Posted in egypt stories, just life, tagged ramadan on August 11, 2010|
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I arrived in Egypt nearly a year ago right smack in the middle of Ramada. Although I had experienced it in west African countries before it really was a cultural experience being here at that time. It’s a very dynamic time in the yearly cycle of those who follow this very spiritual time of cleansing and renewal. Although I don’t pretend to understand it all there are some things that really stand out for me.
Although most people outside the world of Islam have a very rudimentary understanding of the tenets of the religion and what happens during that period–my sense is there’s a lot of misconceptions that circulate. For instance, I’d always heard that not only do they fast and not drink–I’d also heard they can’t swallow their own saliva. My friends and colleagues tell me this is not traditional and only the most extreme do that. In reality Muslims mark Ramadan by fasting each day from sunrise to sunset. This is a strict fast – no food and no drink of any sort, not even water. They also aren’t allowed to smoke which makes it very hard on those who are addicted to nicotine. Followers rise early in the morning and take a meal, Suhoor, before dawn and then do their prayers. Their next meal is taken after the sunset prayer.
Just like Christmas some fear the most important aspect of Ramadan is getting lost in all the social networking that takes place after Iftar–the breaking of the fast in the evening. I was struck how beautiful the streets of Cairo looked at night decked out in blinking strings of multi-colored lights and Ramadan lights. And I was also amazed at how the parties lasted well into the wee hours of the morning and flowed out into streets of Maadi because there were so many people out celebrating. I am told the reason to fast is meant to help followers focus on Allah and the important and meaningful things in life–your family, your health, how you’ve been blessed.
One of the most interesting memories I have of my first Ramadan is of young boys who run between the cars rushing along on the crowded streets in Cairo passing out free water and food once the time has come when they can eat and drink. One of the important things people do during Ramadan–is to share their blessings with others. The wealthy provide food and aid to the poor–or at least those less fortunate than themselves. And these young boys running between the cars passing out water and food to the thirsty and hungry exemplifies probably more than any other thing this act of sharing with others.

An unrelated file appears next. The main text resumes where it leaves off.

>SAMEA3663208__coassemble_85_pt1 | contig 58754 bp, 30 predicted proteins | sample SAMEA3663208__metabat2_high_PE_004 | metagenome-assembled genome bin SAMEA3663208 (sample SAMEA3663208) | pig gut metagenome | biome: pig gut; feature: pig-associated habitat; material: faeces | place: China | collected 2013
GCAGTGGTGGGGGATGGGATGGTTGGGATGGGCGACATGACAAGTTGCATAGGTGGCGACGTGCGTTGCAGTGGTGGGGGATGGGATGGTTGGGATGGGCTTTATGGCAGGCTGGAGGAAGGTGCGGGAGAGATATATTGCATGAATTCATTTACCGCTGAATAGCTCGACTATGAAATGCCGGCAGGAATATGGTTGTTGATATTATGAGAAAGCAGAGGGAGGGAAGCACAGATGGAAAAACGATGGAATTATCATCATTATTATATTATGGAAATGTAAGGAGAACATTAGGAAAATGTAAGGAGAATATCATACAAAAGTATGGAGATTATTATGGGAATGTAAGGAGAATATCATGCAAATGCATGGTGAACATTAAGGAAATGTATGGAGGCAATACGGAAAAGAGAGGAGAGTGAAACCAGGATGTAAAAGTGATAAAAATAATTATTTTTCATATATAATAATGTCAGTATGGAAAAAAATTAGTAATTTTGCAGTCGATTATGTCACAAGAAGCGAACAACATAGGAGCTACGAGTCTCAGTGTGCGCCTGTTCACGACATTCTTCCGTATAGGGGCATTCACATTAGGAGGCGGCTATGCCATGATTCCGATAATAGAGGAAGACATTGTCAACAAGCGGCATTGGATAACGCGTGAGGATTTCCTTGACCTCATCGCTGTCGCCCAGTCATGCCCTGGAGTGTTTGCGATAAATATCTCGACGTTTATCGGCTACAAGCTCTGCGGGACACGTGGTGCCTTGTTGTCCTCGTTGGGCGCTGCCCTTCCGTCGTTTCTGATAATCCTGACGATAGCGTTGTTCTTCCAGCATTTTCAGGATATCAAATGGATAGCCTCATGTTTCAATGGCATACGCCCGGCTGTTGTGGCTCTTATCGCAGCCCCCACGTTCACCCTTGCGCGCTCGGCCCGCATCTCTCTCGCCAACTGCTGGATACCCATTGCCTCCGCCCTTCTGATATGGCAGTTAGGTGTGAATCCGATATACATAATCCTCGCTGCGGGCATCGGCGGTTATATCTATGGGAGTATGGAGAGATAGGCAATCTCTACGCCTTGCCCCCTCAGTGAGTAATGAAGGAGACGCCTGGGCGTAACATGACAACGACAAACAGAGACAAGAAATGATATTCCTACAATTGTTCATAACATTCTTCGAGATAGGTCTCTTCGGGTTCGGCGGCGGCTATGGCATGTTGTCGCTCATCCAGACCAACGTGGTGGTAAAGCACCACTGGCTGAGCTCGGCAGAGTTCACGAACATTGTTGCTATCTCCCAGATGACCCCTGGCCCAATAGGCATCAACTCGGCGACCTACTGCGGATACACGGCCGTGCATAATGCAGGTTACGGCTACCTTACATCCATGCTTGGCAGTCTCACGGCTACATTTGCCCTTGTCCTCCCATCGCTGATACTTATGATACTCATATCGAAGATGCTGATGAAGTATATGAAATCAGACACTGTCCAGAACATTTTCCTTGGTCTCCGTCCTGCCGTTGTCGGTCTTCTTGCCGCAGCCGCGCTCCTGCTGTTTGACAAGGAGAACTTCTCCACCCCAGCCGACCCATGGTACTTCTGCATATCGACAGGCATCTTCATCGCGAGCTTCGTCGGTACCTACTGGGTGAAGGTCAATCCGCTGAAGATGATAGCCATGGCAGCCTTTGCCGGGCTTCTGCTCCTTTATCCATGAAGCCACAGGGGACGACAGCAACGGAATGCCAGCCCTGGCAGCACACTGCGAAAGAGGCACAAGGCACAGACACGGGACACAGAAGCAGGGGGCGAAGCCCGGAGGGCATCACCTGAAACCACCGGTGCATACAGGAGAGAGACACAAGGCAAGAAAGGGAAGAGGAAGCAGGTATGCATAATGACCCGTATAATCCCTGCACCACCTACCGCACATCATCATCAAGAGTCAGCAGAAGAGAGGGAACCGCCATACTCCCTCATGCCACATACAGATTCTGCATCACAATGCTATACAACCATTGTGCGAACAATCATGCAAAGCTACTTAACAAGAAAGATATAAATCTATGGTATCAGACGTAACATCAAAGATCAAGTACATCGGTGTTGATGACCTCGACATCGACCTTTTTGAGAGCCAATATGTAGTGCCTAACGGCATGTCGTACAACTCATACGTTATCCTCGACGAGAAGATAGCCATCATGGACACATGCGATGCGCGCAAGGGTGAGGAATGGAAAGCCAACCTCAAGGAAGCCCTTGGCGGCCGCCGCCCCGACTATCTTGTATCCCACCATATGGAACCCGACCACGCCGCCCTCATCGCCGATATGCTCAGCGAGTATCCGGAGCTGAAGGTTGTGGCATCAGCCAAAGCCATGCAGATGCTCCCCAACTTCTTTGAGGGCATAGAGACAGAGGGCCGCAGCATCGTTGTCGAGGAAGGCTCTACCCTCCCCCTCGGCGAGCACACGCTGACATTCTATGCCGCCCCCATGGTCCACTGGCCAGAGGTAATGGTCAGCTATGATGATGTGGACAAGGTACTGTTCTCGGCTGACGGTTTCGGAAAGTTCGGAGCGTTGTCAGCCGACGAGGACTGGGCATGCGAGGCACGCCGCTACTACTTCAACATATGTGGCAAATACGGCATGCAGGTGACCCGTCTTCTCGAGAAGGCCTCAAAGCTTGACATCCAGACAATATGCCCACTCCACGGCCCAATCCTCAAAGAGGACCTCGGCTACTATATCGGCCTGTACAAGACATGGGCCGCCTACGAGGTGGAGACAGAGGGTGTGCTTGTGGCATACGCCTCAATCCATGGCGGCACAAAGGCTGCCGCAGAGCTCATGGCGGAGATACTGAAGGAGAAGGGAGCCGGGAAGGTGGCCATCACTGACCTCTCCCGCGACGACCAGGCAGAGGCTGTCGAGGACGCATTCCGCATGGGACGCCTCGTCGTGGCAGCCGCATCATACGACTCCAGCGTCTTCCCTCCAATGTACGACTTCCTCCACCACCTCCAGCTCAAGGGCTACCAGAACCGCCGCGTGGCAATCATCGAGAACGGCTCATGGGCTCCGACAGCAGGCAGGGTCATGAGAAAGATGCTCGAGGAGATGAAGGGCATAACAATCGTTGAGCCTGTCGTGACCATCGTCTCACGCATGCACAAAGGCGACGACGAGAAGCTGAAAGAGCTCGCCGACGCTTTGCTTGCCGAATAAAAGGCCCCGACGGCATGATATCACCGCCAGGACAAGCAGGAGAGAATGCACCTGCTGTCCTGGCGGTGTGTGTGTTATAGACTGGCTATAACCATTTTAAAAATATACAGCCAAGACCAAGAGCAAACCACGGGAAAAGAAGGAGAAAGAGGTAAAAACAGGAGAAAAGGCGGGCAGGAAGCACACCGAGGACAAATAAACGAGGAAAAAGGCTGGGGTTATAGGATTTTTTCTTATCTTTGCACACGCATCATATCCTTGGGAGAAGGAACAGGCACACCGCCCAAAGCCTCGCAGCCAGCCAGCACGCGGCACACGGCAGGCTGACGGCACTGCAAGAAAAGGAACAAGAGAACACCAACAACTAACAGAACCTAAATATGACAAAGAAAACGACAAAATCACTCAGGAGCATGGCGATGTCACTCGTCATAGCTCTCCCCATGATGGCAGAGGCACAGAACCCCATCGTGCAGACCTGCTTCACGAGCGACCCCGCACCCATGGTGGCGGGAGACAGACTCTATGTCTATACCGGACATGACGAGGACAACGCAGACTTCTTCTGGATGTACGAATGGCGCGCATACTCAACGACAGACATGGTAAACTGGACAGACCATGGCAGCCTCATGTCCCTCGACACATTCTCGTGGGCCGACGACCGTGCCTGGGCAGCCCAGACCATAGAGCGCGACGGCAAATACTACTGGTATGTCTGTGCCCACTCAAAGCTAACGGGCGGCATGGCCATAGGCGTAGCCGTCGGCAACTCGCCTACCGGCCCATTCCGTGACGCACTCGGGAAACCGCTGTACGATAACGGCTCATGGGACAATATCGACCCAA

Special TV programs run series during the month of Ramadan. I’ve been told they are usually epic stories that often build on the basic theme of good and evil. Although my friends and colleagues are clearly biased they tell me Egypt is known for the excellent Ramadan stories they make–and I think they even have some kind of competition for the best Ramadan series. The hype is big–for weeks before they start you see lots of trailers and references to the upcoming stories. Despite being limited in understanding them my impression is the setting for them all is always some place in the Middle East and include stories lines that include complex relationships–especially between the men and women. There seems to be lots of sword fights and men fighting one another. No surprise here. Seems to be a pretty generic package for movies anywhere in the world.
I’m glad that I understand Ramadan a little better this year. I’m mostly glad that I’ve gotten to known a wonderful group of friends who have helped me better understand another culture and religion. Such a gift–a wonderful Ramadan blessing.
Ramadan Kareem. Peace and blessings of allah be upon you.
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The first post I ever wrote on my blog (Gods of Garbage) was about the Zeballeen or recylers of Cairo. My friend and colleague, Laila, has worked with them for nearly 3 decades. They are mostly Coptic Christians who originally come from the Upper Egypt governorates in southern Egypt. They are the “displaced” souls who have migrated and resettled in five areas of Cairo and who, for decades, have taken care of waste management for the millions of people living in Cairo.
About four years ago, Laila’s niece who at the time was a film student at NYU, began making a film about three young Zeballeen boys. Her film was called Garbage Dreams. When she began making the film the three boys all friends growing up in the same garbage neighborhood were in their late teens and contemplating where their lives were headed and how they would survive in a quickly and vastly changing world.